Insights

Electronic document execution here to stay following changes to the Corporations Act

Corporate
Documents and mobile phone ready to be used to sign and witness a company document.

The COVID-19 pandemic has led to welcome changes to the Corporations Act 2001 (Cth) (Corporations Act) in relation to the electronic execution of company documents.

In 2021, the Treasury Laws Amendment (2021 Measures No.1) Act 2021 (Cth) was passed by the Commonwealth Parliament in response to COVID-19 pandemic restrictions that adversely impacted the ability of companies to physically execute documents in accordance with section 127 of the Corporations Act.

Following stakeholder consultation, the Commonwealth Parliament has passed the Corporations Amendment (Meetings and Documents) Act 2022 (Cth) (Meetings and Documents Act) to create a permanent statutory mechanism in the Corporations Act for the electronic execution of company documents (including deeds).

Welcomed by businesses, the new mechanism will permit a more effective use of technology, which will be particularly beneficial in a post-pandemic hybrid working environment.

The Meetings and Documents Act has also amended the Corporations Act to make it easier for agents to execute documents on behalf of companies and to allow proprietary companies with a sole director and no company secretary to execute documents in accordance with section 127 of the Corporations Act.

Technology neutral signing

The Meetings and Documents Act has inserted a new Part 1.2AA into the Corporations Act in relation to the signing of documents. Division 1 of the new Part 1.2AA specifies how the following documents may be signed in a technology neutral manner:

  • documents (including deeds) signed by a person exercising the powers of a company under section 126 of the Corporations Act (making of contracts and execution of documents by an agent);
  • documents (including deeds) signed by a person under section 127 of the Corporations Act (execution of documents by a company);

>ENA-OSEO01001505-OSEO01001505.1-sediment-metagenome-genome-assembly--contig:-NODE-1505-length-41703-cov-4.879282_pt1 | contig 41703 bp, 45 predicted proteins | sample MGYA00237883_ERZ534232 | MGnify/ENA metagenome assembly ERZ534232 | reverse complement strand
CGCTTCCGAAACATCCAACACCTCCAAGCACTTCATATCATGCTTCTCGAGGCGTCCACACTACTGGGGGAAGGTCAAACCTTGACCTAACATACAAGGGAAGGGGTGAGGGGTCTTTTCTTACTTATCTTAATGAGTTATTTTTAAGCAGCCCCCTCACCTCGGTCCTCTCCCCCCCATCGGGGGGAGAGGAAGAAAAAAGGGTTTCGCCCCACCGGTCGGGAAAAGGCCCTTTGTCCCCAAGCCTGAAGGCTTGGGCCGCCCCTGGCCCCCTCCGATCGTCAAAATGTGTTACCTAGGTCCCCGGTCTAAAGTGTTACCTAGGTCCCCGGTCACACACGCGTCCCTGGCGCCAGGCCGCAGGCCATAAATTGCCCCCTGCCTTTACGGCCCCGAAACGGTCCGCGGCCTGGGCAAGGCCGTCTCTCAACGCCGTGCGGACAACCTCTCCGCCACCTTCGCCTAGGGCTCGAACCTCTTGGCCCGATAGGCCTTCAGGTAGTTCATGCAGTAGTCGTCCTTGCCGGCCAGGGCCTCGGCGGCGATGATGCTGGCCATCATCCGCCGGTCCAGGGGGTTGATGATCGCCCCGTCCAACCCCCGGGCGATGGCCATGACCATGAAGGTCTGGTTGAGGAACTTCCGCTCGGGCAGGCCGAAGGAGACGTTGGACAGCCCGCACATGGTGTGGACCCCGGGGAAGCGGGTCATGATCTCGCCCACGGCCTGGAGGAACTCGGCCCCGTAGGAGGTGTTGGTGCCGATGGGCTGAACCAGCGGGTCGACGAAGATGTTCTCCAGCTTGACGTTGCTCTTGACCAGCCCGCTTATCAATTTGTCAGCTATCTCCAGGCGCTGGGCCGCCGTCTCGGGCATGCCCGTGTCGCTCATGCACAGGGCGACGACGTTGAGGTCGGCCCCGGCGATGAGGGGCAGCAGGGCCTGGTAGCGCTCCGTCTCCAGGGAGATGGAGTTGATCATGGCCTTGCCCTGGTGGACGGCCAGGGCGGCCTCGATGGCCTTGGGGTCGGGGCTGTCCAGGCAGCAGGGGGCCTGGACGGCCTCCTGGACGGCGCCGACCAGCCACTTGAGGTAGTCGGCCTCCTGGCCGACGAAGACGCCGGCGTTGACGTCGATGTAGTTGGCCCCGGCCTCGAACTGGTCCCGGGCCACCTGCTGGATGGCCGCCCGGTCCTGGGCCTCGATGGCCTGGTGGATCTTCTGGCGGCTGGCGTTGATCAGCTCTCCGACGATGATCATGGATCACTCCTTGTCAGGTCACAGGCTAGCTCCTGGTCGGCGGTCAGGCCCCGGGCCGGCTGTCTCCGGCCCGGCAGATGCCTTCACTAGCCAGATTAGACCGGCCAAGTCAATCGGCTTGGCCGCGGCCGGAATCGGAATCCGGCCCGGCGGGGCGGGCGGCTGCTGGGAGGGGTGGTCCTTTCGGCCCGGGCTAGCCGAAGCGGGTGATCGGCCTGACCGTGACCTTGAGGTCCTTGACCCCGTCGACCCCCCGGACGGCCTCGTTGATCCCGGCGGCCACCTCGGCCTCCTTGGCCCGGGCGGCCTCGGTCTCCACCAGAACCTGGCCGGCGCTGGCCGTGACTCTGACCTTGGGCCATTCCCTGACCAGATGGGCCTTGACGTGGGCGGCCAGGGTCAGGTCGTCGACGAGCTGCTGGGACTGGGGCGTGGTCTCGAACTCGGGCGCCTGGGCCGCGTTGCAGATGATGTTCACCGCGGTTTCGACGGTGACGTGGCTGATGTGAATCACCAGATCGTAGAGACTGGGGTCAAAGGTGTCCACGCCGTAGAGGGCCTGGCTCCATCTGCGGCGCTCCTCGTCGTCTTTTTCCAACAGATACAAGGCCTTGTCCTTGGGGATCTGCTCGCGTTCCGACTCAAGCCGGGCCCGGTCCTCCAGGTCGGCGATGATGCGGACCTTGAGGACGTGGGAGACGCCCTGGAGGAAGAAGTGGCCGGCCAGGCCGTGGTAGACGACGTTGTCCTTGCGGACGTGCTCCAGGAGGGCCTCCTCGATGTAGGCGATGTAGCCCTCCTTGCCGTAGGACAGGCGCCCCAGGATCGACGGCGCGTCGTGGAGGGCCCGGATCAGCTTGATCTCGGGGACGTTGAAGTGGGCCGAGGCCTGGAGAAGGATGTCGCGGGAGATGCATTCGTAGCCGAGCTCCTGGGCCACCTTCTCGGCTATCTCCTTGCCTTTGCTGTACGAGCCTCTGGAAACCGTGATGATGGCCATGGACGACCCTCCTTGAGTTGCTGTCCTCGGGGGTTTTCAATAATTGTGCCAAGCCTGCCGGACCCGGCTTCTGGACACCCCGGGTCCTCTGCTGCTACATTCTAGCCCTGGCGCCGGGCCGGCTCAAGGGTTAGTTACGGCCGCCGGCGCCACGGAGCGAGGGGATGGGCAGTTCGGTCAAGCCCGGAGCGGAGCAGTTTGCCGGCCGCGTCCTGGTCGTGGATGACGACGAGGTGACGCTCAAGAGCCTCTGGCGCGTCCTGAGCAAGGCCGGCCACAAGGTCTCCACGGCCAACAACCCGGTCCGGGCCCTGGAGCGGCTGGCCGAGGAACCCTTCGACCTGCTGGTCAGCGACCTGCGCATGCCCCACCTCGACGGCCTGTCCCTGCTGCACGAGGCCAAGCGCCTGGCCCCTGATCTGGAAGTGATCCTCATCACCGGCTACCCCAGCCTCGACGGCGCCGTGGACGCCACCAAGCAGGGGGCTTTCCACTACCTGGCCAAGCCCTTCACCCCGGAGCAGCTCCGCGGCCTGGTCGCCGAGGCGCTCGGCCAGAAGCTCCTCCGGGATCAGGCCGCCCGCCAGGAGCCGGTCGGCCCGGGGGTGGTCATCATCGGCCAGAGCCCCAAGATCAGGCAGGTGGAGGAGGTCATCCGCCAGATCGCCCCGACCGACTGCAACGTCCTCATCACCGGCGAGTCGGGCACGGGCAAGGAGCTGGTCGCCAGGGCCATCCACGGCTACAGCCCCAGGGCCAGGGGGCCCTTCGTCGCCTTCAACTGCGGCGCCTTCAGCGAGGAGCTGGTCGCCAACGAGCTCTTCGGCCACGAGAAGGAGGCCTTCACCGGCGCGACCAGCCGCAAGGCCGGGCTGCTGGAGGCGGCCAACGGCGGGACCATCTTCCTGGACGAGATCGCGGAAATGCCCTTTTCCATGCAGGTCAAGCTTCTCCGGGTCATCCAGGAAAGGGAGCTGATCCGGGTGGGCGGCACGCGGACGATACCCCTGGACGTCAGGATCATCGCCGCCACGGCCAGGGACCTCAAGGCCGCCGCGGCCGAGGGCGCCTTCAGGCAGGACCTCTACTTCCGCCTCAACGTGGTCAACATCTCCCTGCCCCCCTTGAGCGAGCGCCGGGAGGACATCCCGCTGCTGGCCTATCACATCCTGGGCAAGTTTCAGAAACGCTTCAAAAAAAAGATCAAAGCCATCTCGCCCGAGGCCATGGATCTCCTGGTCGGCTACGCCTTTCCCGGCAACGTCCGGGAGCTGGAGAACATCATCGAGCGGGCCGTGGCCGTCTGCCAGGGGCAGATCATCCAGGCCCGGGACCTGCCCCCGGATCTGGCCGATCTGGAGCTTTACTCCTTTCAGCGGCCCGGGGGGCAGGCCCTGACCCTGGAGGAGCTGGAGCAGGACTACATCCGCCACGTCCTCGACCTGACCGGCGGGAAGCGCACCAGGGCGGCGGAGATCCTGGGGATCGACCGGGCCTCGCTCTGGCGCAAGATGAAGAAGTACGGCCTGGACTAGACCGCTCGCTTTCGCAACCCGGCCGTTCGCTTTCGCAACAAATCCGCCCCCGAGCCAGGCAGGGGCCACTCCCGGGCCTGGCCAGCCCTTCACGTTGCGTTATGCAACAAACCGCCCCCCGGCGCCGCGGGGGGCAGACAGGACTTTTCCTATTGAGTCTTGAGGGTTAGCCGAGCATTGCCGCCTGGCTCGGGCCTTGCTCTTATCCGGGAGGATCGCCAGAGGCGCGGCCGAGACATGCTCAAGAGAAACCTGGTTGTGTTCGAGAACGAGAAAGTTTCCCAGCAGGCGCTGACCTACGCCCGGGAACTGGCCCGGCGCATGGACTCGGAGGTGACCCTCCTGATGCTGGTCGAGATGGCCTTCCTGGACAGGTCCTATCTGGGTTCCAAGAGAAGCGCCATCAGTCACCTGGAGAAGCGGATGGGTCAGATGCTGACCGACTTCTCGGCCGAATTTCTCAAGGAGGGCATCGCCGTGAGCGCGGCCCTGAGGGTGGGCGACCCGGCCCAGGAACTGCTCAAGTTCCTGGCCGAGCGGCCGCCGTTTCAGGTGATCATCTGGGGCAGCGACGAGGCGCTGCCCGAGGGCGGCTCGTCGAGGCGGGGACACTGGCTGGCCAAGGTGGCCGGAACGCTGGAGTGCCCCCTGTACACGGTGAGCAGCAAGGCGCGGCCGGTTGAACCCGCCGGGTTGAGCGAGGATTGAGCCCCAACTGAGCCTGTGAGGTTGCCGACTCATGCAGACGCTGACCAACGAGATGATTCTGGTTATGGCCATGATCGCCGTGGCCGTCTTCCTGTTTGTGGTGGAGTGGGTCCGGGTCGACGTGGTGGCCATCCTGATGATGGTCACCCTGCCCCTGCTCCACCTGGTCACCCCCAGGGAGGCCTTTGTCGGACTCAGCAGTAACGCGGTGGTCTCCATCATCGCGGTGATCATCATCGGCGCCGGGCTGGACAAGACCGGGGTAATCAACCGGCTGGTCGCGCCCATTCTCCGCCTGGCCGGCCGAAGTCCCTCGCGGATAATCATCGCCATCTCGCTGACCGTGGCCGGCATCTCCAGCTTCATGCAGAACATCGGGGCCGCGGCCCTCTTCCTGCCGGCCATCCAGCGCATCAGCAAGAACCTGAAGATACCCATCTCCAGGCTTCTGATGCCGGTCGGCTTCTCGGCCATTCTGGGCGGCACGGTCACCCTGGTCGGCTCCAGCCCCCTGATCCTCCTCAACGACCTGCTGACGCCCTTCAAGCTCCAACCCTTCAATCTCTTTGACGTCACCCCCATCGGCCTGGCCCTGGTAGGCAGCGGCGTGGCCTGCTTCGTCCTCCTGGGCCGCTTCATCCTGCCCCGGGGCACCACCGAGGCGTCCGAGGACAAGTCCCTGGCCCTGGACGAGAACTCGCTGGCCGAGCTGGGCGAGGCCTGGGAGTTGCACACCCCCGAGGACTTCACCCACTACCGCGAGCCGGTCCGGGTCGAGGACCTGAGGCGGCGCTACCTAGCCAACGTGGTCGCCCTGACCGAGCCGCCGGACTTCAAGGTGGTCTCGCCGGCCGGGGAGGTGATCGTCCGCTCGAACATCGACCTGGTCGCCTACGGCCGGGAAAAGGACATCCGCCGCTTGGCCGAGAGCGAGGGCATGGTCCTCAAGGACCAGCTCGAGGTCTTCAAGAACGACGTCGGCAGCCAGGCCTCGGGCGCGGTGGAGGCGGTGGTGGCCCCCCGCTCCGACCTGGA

• documents signed under the Corporations Act relating to certain meetings or resolutions of directors or members of a company; and
  • documents prescribed by regulations.1

It provides that a person may sign any of the documents referred to above by signing:

  • a physical form of the document by hand; or
  • an electronic form of the document by electronic means,

provided that the method of signing:

  • identifies the person and indicates the person’s intention in respect of the information recorded in the document; and
  • was either:
    • as reliable as appropriate for the purpose for which the information was recorded, in light of all the circumstances, including any relevant agreement; or
    • proven in fact to have identified the person and indicated their intention, by itself or together with further evidence.2

ASIC may not refuse to register a document signed in the manner set out above on the basis that the document has not been signed.3

To avoid disputes about whether a method of signing by electronic means satisfies the requirements above, a digital signing platform, such as DocuSign, should be used. Another advantage of using DocuSign is that, if all parties sign a document using the software, it can automatically provide a copy of the fully executed document to each party once the last person has signed, thereby eliminating the need to compile and distribute counterparts.

Split execution and hybrid execution permitted

Division 1 of Part 1.2AA of the Corporations Act does not require a person to:

  • sign the same form of the document as another person;
  • sign the same page of the document as another person; or
  • use the same method to sign the document as another person.4